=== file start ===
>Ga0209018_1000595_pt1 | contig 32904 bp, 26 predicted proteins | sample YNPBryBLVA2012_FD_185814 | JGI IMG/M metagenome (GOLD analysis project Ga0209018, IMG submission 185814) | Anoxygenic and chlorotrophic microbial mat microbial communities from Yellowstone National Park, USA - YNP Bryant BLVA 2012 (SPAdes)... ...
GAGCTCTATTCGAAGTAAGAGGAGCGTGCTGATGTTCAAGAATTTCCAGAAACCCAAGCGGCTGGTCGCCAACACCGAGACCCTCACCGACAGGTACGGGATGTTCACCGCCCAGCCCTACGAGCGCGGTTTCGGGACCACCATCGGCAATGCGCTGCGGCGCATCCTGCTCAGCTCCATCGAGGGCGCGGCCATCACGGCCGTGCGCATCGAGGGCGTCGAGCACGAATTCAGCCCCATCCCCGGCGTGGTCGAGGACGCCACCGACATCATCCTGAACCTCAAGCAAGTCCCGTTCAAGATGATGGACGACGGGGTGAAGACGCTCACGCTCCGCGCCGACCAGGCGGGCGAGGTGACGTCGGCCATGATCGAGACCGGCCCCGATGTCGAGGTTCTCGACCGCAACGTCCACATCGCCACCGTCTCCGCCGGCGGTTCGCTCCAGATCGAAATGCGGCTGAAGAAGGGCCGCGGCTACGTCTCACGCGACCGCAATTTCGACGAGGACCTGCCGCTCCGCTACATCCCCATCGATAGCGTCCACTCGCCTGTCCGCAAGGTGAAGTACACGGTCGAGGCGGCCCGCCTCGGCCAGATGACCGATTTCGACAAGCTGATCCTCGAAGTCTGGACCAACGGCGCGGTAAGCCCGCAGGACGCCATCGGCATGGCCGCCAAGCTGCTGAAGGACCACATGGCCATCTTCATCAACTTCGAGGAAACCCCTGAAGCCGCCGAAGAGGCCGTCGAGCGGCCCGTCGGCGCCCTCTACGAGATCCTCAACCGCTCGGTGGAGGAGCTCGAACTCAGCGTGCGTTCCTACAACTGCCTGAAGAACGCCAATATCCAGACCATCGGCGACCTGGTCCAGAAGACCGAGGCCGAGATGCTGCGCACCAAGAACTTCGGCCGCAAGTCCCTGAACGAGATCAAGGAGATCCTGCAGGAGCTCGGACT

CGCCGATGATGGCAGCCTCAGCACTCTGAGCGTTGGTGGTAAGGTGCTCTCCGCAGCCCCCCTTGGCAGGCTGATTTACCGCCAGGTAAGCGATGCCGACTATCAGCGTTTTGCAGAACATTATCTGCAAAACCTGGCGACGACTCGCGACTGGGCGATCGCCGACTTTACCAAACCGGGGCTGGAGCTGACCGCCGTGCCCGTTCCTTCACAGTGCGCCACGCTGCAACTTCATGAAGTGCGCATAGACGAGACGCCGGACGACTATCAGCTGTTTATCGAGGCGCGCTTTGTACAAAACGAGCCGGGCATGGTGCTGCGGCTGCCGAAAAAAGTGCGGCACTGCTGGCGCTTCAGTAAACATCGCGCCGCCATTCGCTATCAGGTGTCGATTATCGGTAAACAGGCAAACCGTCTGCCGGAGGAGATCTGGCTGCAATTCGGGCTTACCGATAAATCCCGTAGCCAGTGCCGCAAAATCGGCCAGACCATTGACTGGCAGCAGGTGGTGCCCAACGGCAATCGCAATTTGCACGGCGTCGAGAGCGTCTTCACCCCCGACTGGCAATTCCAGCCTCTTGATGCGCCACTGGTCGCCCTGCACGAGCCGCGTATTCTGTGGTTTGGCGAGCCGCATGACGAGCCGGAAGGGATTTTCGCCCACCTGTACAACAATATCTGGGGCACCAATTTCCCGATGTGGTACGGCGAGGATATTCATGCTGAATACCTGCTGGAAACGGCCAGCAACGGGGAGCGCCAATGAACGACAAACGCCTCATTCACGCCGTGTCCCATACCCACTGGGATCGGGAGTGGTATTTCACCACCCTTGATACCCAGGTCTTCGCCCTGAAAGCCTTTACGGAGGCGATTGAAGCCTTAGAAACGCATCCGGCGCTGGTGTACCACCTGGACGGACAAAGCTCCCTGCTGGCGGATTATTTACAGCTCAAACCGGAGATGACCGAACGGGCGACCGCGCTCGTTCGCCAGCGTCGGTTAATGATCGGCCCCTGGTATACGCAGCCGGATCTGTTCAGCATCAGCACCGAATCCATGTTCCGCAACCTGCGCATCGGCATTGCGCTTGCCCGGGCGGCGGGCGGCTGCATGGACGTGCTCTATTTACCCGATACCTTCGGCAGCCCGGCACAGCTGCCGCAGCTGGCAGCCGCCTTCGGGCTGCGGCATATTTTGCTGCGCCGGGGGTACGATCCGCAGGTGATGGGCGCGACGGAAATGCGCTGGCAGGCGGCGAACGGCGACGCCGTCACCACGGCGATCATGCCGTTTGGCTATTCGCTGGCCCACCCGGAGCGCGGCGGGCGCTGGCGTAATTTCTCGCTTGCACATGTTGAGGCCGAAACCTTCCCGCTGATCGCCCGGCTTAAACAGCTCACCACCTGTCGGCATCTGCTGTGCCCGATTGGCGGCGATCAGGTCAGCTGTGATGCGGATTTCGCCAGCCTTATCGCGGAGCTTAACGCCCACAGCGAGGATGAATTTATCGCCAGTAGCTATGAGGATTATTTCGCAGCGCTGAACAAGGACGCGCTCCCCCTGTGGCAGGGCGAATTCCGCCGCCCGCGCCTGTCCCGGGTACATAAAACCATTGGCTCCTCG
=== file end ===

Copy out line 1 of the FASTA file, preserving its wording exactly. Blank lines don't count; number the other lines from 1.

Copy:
>Ga0209018_1000595_pt1 | contig 32904 bp, 26 predicted proteins | sample YNPBryBLVA2012_FD_185814 | JGI IMG/M metagenome (GOLD analysis project Ga0209018, IMG submission 185814) | Anoxygenic and chlorotrophic microbial mat microbial communities from Yellowstone National Park, USA - YNP Bryant BLVA 2012 (SPAdes)... ...